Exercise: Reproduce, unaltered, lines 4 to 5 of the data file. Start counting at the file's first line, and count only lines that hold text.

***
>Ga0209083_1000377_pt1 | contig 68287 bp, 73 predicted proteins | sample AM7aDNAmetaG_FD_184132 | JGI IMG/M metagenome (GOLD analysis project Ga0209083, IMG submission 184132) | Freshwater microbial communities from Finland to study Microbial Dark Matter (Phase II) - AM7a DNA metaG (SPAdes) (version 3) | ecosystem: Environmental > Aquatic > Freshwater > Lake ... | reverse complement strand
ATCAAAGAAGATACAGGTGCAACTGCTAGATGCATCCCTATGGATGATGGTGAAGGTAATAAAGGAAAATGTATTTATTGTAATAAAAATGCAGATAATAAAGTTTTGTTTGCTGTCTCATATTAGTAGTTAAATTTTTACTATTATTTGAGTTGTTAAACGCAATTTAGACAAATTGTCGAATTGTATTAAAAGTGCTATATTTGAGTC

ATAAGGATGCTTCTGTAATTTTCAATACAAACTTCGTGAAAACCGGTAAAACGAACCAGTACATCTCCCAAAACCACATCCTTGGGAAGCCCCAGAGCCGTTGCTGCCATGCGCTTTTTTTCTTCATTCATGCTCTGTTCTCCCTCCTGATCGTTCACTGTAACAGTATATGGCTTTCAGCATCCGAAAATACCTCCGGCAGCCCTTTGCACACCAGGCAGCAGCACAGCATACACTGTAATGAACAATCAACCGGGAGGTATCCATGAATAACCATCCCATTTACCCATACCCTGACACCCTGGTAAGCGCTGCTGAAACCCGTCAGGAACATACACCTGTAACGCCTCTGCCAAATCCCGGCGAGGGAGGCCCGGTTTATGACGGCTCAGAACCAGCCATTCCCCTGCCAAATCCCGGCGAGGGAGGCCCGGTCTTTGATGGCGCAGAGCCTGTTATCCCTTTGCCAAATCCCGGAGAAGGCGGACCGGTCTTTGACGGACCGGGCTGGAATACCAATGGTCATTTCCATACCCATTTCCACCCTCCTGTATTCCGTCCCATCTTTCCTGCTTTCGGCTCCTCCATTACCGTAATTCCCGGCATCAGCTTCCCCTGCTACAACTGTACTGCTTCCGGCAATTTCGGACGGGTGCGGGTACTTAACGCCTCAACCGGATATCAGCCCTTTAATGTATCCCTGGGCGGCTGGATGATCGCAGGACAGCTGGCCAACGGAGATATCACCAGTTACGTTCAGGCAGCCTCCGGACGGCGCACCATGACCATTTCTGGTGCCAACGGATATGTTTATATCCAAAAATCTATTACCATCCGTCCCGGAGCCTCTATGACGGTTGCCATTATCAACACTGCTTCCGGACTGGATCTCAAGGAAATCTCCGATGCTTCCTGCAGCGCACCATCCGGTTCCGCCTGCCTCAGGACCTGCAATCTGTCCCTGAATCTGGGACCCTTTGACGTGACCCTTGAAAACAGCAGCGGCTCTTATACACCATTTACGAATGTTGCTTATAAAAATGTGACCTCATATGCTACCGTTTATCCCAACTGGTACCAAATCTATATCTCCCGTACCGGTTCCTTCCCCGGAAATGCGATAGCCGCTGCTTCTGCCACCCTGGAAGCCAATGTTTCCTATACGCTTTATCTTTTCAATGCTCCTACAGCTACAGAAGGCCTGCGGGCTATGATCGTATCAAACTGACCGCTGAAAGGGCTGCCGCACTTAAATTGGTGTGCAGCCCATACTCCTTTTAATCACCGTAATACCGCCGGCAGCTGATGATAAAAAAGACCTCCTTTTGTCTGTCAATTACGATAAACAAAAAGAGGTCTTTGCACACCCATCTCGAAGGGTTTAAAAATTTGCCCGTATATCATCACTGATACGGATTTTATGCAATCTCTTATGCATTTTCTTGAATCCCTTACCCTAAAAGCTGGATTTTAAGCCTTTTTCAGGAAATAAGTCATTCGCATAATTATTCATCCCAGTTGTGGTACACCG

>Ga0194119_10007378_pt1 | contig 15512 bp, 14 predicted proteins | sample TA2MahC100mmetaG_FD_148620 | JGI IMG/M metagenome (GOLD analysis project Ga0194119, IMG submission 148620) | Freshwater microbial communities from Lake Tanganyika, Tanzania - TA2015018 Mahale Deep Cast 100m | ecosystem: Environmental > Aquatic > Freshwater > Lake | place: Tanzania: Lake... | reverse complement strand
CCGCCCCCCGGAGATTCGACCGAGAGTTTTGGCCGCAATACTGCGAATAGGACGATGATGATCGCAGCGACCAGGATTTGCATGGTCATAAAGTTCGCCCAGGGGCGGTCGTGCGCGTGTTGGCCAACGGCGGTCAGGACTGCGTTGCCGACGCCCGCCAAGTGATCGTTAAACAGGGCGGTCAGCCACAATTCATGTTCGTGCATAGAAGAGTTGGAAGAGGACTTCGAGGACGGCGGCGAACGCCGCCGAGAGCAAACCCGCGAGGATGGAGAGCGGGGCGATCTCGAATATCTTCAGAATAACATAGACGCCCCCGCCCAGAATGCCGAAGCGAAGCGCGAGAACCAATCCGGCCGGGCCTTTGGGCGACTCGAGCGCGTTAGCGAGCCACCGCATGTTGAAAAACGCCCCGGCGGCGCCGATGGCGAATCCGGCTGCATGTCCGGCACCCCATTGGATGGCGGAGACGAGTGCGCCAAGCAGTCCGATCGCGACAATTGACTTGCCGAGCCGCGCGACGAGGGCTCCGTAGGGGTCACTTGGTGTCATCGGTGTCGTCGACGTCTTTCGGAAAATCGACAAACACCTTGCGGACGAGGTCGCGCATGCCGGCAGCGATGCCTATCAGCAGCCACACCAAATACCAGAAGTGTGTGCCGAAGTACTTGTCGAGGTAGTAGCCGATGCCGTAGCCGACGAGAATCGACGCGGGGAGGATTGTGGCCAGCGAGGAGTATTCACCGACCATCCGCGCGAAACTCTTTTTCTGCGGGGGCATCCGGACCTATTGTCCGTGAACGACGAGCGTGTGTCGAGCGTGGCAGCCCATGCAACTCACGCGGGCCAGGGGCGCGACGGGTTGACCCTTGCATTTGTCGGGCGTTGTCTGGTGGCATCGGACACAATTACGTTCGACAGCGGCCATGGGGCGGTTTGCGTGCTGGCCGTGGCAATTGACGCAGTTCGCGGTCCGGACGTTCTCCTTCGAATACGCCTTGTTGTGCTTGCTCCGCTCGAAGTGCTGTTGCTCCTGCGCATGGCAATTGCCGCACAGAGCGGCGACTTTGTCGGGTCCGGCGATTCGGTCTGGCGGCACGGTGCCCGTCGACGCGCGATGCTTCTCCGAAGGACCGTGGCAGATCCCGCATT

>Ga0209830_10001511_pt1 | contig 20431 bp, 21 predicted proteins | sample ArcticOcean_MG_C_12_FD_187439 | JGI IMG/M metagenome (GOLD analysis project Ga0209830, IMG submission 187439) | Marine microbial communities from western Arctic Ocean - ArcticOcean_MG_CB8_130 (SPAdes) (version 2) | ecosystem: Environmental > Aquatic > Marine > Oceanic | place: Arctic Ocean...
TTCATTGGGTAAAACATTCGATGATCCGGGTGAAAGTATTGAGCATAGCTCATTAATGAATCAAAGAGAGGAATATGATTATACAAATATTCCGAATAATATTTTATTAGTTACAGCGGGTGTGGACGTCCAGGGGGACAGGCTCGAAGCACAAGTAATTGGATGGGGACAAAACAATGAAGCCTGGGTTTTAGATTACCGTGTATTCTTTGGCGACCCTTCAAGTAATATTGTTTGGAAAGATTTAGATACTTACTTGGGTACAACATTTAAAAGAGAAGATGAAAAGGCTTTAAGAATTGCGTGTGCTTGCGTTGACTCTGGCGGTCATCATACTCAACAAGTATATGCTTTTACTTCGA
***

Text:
>Ga0194119_10007378_pt1 | contig 15512 bp, 14 predicted proteins | sample TA2MahC100mmetaG_FD_148620 | JGI IMG/M metagenome (GOLD analysis project Ga0194119, IMG submission 148620) | Freshwater microbial communities from Lake Tanganyika, Tanzania - TA2015018 Mahale Deep Cast 100m | ecosystem: Environmental > Aquatic > Freshwater > Lake | place: Tanzania: Lake... | reverse complement strand
CCGCCCCCCGGAGATTCGACCGAGAGTTTTGGCCGCAATACTGCGAATAGGACGATGATGATCGCAGCGACCAGGATTTGCATGGTCATAAAGTTCGCCCAGGGGCGGTCGTGCGCGTGTTGGCCAACGGCGGTCAGGACTGCGTTGCCGACGCCCGCCAAGTGATCGTTAAACAGGGCGGTCAGCCACAATTCATGTTCGTGCATAGAAGAGTTGGAAGAGGACTTCGAGGACGGCGGCGAACGCCGCCGAGAGCAAACCCGCGAGGATGGAGAGCGGGGCGATCTCGAATATCTTCAGAATAACATAGACGCCCCCGCCCAGAATGCCGAAGCGAAGCGCGAGAACCAATCCGGCCGGGCCTTTGGGCGACTCGAGCGCGTTAGCGAGCCACCGCATGTTGAAAAACGCCCCGGCGGCGCCGATGGCGAATCCGGCTGCATGTCCGGCACCCCATTGGATGGCGGAGACGAGTGCGCCAAGCAGTCCGATCGCGACAATTGACTTGCCGAGCCGCGCGACGAGGGCTCCGTAGGGGTCACTTGGTGTCATCGGTGTCGTCGACGTCTTTCGGAAAATCGACAAACACCTTGCGGACGAGGTCGCGCATGCCGGCAGCGATGCCTATCAGCAGCCACACCAAATACCAGAAGTGTGTGCCGAAGTACTTGTCGAGGTAGTAGCCGATGCCGTAGCCGACGAGAATCGACGCGGGGAGGATTGTGGCCAGCGAGGAGTATTCACCGACCATCCGCGCGAAACTCTTTTTCTGCGGGGGCATCCGGACCTATTGTCCGTGAACGACGAGCGTGTGTCGAGCGTGGCAGCCCATGCAACTCACGCGGGCCAGGGGCGCGACGGGTTGACCCTTGCATTTGTCGGGCGTTGTCTGGTGGCATCGGACACAATTACGTTCGACAGCGGCCATGGGGCGGTTTGCGTGCTGGCCGTGGCAATTGACGCAGTTCGCGGTCCGGACGTTCTCCTTCGAATACGCCTTGTTGTGCTTGCTCCGCTCGAAGTGCTGTTGCTCCTGCGCATGGCAATTGCCGCACAGAGCGGCGACTTTGTCGGGTCCGGCGATTCGGTCTGGCGGCACGGTGCCCGTCGACGCGCGATGCTTCTCCGAAGGACCGTGGCAGATCCCGCATT